How did enslaved and free Blacks resist the injustice of slavery during the colonial era?
- I can articulate how slavery was at odds with the principle of justice.
- I can explain how enslaved men and women resisted the institution of slavery.
- I can create an argument supported by evidence from primary sources.
- I can succinctly summarize the main ideas of historic texts.
|Person who waits on customers in an inn or a place of lodging or in the home of a family
When enslaved men, women, or children ran away to seek freedom from their unjust condition, slaveholders often published classified advertisements offering rewards for their return. Though the level of detail varies, these advertisements provided small insights into the lives of enslaved individuals. These featured descriptions of the person’s physical appearance, details surrounding their appearance, and a reward for their return. Running away to freedom was a dangerous choice. Many did not succeed and faced cruel physical punishments if they were caught.
Runaway ad for Walton, 1774
The Colonial Williamsburg Foundation, www.colonialwilliamsburg.com, Column 1
RUN away from the Subscriber, a Virginia born Negro Fellow named WALTON, 23 Years of Age, of a light Complexion, middle Size, has a pleasing Countenance … he carried with him four Shirts … two Suits of Clothes … Velvet Cap, Hat, and every Thing else suitable for a Waitingman. As he is a very artful and likely fellow, he may endeavor to pass for a free Man, and I am doubtful has got a Pass from a Negro of mine who can write a good Hand. This fellow has waiting on me for three Years past, and always rode with me, so that he has a general Acquaintance, but as he was raised in [Nansemond?], near the old Town, it is probably he is gone there, as his Friends live in that Neighbourhood. Whoever takes up the said Runaway, and brings him home, shall have 3 pounds reward, or 3 shillings if committed to Jail. All persons are forbid harboring or carrying the said Slave out of the Colony. PETERFIELD TRENT.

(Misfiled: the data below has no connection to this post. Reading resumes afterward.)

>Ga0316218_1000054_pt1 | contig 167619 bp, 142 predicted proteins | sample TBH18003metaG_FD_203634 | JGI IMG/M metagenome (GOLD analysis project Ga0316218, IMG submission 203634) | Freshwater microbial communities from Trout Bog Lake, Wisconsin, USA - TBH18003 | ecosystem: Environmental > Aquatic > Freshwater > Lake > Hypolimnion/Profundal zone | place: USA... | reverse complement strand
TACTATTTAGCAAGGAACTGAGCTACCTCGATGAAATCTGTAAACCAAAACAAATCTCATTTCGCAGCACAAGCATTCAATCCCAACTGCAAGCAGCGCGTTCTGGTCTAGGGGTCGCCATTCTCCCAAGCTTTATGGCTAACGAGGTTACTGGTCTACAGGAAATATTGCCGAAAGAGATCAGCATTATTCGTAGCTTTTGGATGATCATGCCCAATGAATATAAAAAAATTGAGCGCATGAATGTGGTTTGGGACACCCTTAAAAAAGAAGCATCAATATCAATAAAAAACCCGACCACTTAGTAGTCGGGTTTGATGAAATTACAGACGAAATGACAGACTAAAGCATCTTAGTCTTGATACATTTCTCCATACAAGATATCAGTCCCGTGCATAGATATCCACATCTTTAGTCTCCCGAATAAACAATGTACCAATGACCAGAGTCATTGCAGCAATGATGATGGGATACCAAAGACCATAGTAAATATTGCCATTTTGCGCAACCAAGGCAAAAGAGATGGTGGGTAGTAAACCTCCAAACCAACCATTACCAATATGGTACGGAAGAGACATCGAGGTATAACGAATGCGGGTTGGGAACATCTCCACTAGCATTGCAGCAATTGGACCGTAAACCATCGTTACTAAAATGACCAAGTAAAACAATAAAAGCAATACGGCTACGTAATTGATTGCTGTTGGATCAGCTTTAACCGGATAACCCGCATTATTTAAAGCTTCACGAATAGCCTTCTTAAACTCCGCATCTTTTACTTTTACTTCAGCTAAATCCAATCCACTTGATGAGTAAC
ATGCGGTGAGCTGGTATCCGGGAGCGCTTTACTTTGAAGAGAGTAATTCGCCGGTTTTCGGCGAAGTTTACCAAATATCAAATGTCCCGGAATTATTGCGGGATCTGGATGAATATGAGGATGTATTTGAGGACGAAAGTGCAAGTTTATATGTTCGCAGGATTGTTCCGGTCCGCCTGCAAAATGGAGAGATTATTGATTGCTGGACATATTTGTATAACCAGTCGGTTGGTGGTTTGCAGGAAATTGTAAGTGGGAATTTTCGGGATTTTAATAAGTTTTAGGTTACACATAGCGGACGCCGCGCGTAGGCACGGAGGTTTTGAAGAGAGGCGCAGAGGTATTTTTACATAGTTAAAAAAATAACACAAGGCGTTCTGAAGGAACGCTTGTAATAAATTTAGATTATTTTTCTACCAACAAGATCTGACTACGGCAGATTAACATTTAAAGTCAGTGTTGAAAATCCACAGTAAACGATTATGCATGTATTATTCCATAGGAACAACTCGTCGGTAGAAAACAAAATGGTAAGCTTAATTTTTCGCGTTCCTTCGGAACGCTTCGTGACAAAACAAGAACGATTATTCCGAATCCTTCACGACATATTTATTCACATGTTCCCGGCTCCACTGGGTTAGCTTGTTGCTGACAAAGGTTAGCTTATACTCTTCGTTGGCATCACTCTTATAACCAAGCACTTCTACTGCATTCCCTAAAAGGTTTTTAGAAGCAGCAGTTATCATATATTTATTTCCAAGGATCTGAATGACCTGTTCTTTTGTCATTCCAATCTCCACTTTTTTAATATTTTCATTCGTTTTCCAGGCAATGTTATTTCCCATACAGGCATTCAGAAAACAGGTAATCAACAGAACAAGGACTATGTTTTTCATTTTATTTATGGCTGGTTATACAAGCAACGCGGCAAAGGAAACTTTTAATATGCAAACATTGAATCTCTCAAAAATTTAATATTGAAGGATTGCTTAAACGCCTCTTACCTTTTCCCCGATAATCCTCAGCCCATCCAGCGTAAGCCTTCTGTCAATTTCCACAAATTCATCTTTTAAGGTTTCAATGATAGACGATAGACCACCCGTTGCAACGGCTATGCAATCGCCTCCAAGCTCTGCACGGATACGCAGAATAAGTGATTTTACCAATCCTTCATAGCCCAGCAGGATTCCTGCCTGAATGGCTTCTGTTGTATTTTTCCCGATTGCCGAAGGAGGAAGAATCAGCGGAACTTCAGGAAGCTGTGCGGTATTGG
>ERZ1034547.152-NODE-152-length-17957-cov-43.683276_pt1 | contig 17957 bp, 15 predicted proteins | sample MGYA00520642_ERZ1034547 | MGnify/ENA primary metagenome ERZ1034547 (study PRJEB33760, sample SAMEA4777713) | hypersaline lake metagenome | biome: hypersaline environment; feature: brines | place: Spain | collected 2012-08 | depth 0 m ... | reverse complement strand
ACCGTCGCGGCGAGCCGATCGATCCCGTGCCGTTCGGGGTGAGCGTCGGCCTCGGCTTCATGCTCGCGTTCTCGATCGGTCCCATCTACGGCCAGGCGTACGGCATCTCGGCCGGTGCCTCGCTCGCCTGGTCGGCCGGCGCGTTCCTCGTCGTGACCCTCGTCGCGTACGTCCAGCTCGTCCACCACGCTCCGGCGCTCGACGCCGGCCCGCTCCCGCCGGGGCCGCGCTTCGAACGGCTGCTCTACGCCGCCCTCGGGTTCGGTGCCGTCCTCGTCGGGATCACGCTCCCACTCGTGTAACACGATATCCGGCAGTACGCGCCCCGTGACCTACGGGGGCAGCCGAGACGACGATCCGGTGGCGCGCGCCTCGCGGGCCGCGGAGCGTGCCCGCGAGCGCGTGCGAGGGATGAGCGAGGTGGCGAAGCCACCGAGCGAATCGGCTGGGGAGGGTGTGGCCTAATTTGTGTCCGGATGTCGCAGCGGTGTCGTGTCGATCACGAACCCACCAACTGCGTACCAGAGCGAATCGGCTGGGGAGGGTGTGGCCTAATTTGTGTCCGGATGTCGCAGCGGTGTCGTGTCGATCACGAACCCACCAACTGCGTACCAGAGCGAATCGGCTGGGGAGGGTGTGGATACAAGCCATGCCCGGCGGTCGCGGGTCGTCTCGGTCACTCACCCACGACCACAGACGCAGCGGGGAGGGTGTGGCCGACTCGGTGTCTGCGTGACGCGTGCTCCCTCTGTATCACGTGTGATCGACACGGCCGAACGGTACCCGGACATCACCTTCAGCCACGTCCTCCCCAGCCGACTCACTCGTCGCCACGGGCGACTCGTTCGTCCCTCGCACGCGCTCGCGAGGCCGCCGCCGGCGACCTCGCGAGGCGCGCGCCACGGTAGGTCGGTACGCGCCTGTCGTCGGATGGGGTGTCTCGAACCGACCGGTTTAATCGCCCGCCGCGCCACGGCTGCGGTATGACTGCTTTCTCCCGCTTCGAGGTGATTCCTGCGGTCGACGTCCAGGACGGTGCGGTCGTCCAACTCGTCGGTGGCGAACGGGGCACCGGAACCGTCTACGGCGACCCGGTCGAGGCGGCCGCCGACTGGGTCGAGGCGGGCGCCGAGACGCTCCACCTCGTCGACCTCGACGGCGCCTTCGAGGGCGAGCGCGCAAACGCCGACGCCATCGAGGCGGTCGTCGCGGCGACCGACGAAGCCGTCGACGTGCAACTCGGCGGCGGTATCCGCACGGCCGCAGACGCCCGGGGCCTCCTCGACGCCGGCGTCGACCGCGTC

*As the said Fellow ran away without receiving any Abuse, the Taker up is desired to give him ten Lashes every ten Miles.
Comprehension and Analysis Questions
- Peterfield Trent wrote that Walton “may endeavor to pass for a free Man.” What might enable Walton to pass as free?
- Walton is said to carry a variety of clothing with him. What does that reveal about his role as a waitingman?
- How was Walton assisted by others in his attempt to secure his own freedom?
- What does the postscript reveal about Walton’s status as an enslaved person?
- Based on the evidence in this source, were the laws that governed Walton just? Explain.
- How did Walton resist the system of enslavement?
- Shrink the text: In one sentence, write what this source reveals about enslaved Blacks in colonial Virginia.
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Use this Lesson to have students examine how enslaved men and women resisted slavery during the late 1700s and early 1800s.
Slavery and the Constitution
Today there are few more controversial topics in the study of American history and government than the issue of slavery and the Constitution. On the surface, the Constitution seemed to protect slavery in the states, prohibited Congress from banning the slave trade for twenty years, and required that fugitive slaves, even in the North, be returned to their masters. Because of these apparent constitutional protections, a bloody Civil War was fought to free the slaves and win ratification of the Thirteenth Amendment to end slavery in the U.S. forever. The Constitution, therefore, in the eyes of some scholars, seems to be a contradiction to the universal ideals of liberty and equality in the American Founding and the Declaration of Independence which proclaimed “all men are created equal” and endowed with “Life, Liberty, and the pursuit of Happiness.”